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Interview with Alison Buchanan, Artistic Director Pegasus Opera

It’s always a comforting pleasure to enter a rehearsal room and observe a devoted team of performers and creatives setting up their artistic endeavours. In this particular case, the endeavour is cutting and collecting maize as Pegasus Opera Company prepares for its double bill of The Six of Calais and Ruth – both written and composed by Philip Hagemann who has a long-standing association with Pegasus. The company is a particularly friendly and welcoming bunch with a noticeably diverse composition coupled with an undercurrent of affable intensity that immediately suggests these operas are going to be good.

Alison Buchanan (Artistic Director, Pegasus Opera Company and playing Ruth) with Philip Hagemann (Libretto and music)(photo credit Dominique Nok)
Alison Buchanan (Artistic Director, Pegasus Opera Company and playing Ruth) with Philip Hagemann (Libretto and music)
(photo credit Dominique Nok)

These days it’s not so unusual to stumble across diverse theatre companies but, to be honest, it’s less common in the world of opera and traditionally opera has been performed by companies that were – how best to put this – staunchly non-diverse. Pegasus is the exception. Founded thirty-one years ago by Lloyd Newton as a genuinely diverse company it was – and continues to be – ground-breaking in its mission to be totally inclusive. And that goes for the whole creative team as well as the singers. Lloyd, whose watchword was ‘harmony in diversity’, sadly passed away a couple of years ago but he bequeathed the company into the more than capable hands of Alison Buchanan who is now the Artistic Director and, as a top-notch and world-renowned soprano, sings the titular role in Ruth.

Lloyd and Alison were long-time friends who met at Glyndebourne in a production of Porgy and Bess which gives us a clue into the other diversity -that of singing talent – which sees Alison regularly switching from high opera to songs from musicals to recitals and cabaret. Alison is British with Jamaican heritage – a country that has boasted many fine singers – opera and other styles – over the years. Having trained at Guildhall and the Curtis Institute of Music, Philadelphia, she now divides her time between New York and her English base in Bedford where her family is settled. (See Farewell Leicester Square for another Bedford/West Indian connection) A winner of many awards and competitions she has sung with the world’s best conductors, and performed in the finest venues with many of the top orchestras. She is passionate about Pegasus, its cultural roots and its mission to bring diversity to every aspect of opera and, as well as carrying Lloyd Newton’s illuminating torch, her calm but ardent inspiration pervades this extraordinary company, a company that provides an opportunity for performers and creatives who might struggle otherwise. In the pipeline is a possible opera based on Windrush which will be particularly intriguing.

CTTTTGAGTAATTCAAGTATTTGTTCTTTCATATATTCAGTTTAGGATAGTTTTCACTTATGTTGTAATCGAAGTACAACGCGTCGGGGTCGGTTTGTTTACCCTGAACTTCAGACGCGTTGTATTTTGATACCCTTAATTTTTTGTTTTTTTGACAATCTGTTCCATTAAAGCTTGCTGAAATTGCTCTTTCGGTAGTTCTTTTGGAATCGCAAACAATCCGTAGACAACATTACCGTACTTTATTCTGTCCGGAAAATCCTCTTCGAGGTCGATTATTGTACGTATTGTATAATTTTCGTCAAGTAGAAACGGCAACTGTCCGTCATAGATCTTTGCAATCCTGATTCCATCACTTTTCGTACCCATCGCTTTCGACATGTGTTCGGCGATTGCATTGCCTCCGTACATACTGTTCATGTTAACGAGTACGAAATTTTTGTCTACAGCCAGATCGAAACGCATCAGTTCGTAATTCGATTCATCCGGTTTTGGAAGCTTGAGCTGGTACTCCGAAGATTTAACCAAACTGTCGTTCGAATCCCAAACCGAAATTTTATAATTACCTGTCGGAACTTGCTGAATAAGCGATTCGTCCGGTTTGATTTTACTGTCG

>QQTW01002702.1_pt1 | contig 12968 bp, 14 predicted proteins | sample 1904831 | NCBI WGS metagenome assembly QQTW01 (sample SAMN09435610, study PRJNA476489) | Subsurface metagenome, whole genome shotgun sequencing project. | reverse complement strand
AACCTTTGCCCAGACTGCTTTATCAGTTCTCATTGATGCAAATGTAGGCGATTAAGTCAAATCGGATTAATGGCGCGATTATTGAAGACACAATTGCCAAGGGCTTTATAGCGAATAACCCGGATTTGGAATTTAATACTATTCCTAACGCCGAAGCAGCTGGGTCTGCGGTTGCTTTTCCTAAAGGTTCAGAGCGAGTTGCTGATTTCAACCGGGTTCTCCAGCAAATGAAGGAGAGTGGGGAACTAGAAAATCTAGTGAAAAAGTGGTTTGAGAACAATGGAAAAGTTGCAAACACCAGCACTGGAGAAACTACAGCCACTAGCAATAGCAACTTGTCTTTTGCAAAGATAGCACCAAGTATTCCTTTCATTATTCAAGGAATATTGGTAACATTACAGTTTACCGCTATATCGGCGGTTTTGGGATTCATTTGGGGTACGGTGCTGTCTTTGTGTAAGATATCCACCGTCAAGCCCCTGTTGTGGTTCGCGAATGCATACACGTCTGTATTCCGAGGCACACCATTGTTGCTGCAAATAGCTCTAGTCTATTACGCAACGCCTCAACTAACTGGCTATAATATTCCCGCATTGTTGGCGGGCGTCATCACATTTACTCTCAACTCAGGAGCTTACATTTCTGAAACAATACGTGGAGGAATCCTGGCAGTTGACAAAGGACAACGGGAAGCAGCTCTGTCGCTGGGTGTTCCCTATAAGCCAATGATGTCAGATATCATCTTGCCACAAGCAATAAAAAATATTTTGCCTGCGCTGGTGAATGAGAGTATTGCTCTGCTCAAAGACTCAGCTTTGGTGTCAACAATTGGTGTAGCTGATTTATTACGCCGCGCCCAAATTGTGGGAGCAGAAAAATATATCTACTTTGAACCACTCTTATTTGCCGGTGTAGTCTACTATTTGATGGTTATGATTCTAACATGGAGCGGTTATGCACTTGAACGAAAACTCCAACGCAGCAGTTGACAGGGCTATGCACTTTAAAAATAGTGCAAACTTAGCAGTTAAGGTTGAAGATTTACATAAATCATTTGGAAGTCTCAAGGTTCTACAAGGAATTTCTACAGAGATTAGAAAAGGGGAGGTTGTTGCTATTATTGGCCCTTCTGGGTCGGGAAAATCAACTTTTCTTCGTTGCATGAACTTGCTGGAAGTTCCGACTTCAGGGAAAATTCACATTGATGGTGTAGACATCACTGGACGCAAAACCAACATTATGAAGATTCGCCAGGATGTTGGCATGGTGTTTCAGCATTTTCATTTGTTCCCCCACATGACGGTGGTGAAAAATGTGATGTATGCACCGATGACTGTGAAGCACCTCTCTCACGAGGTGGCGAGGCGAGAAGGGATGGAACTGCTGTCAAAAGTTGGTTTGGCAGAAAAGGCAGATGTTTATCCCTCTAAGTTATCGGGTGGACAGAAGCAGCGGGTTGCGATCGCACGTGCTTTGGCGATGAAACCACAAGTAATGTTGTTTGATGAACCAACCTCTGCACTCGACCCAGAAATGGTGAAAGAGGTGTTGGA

Alison admits that she has had to work doubly hard to make it in her chosen world, fighting soft discrimination (which is, after all, everyday racism) from her student years and in competitions. She tells the story of how, early on, her agent was told “she’s short and black: what am I going to give her?” But that kind of experience made her stronger and more determined so that we now see the accomplished and sought-after soprano that is putting all her experience into making Pegasus a beacon of diversity in a sometimes sceptical creative industry.

Both The Six of Calais and Ruth are directed by Cassiopeia Berkeley-Agyepong and the conductor is Avishka Edirisinghe, who is acting chorus master at English National Opera and répétiteur at Opera Holland Park. The Six of Calais is based on the George Bernard Shaw play which itself was inspired by Auguste Rodin’s sculpture The Burghers of Calais which depicts an incident in the Hundred Years War. Ruth sees Naomi and her husband Elimelech flee famine in Judah. Daughter-in-law Ruth returns to try and sort out the complications of property ownership.

Both exciting adaptations will be staged in a modern-day setting and look at themes of female power, migration and loyalty, as well as the rebirth of nature. Which, I surmise, is where the maize gathering comes in.

By Peter Yates

The Six of Calais & Ruth will be staged at Susie Sainsbury Theatre, Royal Academy of Music, Marylebone Road, London NW1 5HT on Friday 21 April 7.30pm, Saturday 22 April 7.30pm, Sunday 23 April 2.30pm. Tickets are £35, £25 concessions £15.

To find out what’s on and to book tickets visit https://pegasusoperacompany.org/whats-on/

Author

  • Peter Yates

    Peter has a long involvement in the theatrical world as playwright, producer, director and designer. His theatre company Random Cactus has taken many shows to the Edinburgh Fringe, the London Fringe and elsewhere and he has been associated with the Wireless Theatre Company since its inception where his short play Lie Detector can be heard: Wireless Theatre Company.

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